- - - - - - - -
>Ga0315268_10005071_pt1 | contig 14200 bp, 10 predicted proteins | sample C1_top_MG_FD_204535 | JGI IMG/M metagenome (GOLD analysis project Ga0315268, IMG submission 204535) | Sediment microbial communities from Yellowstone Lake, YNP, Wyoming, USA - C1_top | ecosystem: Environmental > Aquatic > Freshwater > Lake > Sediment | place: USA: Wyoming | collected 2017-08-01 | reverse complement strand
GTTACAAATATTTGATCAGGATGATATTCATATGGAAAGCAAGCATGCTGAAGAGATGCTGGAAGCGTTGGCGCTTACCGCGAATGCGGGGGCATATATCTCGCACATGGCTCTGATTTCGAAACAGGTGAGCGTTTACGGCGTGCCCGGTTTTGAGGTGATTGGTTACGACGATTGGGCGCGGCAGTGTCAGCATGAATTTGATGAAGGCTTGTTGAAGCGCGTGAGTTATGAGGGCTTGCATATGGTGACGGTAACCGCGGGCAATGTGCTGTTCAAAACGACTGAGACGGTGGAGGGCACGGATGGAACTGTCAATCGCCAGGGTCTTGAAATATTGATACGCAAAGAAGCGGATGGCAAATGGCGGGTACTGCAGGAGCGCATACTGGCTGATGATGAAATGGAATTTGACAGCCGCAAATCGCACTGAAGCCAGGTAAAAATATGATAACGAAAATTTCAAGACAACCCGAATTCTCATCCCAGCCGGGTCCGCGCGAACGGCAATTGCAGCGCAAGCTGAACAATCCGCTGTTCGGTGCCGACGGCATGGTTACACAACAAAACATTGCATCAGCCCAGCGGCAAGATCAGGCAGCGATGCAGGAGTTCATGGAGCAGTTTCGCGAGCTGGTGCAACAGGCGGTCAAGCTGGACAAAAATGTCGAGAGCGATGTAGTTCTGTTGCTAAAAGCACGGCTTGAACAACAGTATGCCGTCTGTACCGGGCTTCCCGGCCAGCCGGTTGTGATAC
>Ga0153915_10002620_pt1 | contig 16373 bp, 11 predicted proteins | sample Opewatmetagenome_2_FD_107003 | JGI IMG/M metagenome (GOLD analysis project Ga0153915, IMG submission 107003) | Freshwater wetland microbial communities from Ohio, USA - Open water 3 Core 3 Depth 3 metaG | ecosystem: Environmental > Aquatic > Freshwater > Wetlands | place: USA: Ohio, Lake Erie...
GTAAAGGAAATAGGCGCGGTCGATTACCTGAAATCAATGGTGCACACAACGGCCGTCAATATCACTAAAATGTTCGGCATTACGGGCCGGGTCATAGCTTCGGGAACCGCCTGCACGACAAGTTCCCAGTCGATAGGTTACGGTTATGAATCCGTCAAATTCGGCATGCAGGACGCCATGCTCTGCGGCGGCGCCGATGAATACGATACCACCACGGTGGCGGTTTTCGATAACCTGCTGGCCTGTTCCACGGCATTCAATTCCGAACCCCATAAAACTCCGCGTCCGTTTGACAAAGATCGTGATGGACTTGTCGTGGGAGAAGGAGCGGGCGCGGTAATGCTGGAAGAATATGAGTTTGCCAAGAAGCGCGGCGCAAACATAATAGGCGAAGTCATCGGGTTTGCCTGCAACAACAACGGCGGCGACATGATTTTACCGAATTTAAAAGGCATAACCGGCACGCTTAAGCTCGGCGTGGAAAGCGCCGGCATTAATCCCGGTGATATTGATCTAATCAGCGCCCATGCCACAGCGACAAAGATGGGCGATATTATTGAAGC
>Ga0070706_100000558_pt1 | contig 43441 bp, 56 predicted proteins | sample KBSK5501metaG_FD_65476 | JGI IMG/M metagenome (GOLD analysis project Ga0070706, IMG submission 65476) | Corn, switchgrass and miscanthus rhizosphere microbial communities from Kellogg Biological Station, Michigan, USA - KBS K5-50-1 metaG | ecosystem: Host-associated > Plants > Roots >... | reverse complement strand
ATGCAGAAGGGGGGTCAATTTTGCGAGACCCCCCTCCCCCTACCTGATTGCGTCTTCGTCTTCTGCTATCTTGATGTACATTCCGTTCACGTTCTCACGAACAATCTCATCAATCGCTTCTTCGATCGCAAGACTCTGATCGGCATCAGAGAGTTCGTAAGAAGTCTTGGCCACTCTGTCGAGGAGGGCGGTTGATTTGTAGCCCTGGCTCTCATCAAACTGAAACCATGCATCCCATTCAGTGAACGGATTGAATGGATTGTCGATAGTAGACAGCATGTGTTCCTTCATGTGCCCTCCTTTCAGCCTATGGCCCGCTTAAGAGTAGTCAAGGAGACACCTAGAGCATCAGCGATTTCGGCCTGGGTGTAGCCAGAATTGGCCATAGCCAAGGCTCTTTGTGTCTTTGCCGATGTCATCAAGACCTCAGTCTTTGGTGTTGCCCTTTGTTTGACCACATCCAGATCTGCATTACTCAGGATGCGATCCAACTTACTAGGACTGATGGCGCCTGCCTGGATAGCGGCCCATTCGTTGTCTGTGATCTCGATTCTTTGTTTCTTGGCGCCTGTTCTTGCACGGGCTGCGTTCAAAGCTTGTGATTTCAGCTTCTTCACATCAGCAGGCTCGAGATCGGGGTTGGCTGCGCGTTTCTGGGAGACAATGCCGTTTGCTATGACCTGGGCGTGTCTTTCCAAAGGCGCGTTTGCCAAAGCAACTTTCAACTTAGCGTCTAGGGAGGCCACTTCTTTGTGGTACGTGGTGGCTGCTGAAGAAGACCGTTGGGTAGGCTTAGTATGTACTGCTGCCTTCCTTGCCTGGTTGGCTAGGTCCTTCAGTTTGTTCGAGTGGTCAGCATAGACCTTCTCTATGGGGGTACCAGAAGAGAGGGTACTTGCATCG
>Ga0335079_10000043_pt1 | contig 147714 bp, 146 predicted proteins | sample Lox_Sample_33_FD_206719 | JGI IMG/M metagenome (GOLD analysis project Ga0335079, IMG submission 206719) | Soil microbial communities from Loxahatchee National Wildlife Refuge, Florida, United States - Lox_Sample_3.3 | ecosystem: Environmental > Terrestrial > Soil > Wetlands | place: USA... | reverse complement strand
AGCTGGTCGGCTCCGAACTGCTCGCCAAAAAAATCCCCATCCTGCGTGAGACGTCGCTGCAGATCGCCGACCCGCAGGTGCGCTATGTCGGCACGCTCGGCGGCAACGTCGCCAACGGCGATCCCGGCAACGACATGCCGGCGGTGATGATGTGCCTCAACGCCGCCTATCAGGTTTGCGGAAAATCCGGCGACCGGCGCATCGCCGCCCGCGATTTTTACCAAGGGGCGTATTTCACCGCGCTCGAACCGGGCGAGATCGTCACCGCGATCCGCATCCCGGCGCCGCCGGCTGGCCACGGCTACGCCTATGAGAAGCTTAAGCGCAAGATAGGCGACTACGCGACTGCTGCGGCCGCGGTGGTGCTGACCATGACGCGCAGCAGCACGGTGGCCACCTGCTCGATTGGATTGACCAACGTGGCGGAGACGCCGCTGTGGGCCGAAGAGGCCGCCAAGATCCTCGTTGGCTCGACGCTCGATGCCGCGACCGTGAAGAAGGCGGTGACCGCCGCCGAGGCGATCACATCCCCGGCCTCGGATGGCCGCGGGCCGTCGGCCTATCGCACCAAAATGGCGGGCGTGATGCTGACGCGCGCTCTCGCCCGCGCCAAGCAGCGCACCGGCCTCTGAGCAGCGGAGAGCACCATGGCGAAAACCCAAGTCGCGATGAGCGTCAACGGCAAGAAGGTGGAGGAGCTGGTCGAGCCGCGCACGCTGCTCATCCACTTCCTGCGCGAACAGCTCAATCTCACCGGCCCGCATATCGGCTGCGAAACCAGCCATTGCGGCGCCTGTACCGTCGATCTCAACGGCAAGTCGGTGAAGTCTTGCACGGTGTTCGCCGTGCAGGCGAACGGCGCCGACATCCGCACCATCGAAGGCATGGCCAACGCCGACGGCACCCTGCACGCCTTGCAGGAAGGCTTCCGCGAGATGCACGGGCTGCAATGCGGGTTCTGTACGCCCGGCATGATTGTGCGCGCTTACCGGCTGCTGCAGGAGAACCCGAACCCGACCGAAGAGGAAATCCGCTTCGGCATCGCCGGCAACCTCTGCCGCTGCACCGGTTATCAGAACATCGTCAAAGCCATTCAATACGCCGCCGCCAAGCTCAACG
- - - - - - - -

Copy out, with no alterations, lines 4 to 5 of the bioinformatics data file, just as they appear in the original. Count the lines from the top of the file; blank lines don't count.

GTAAAGGAAATAGGCGCGGTCGATTACCTGAAATCAATGGTGCACACAACGGCCGTCAATATCACTAAAATGTTCGGCATTACGGGCCGGGTCATAGCTTCGGGAACCGCCTGCACGACAAGTTCCCAGTCGATAGGTTACGGTTATGAATCCGTCAAATTCGGCATGCAGGACGCCATGCTCTGCGGCGGCGCCGATGAATACGATACCACCACGGTGGCGGTTTTCGATAACCTGCTGGCCTGTTCCACGGCATTCAATTCCGAACCCCATAAAACTCCGCGTCCGTTTGACAAAGATCGTGATGGACTTGTCGTGGGAGAAGGAGCGGGCGCGGTAATGCTGGAAGAATATGAGTTTGCCAAGAAGCGCGGCGCAAACATAATAGGCGAAGTCATCGGGTTTGCCTGCAACAACAACGGCGGCGACATGATTTTACCGAATTTAAAAGGCATAACCGGCACGCTTAAGCTCGGCGTGGAAAGCGCCGGCATTAATCCCGGTGATATTGATCTAATCAGCGCCCATGCCACAGCGACAAAGATGGGCGATATTATTGAAGC
>Ga0070706_100000558_pt1 | contig 43441 bp, 56 predicted proteins | sample KBSK5501metaG_FD_65476 | JGI IMG/M metagenome (GOLD analysis project Ga0070706, IMG submission 65476) | Corn, switchgrass and miscanthus rhizosphere microbial communities from Kellogg Biological Station, Michigan, USA - KBS K5-50-1 metaG | ecosystem: Host-associated > Plants > Roots >... | reverse complement strand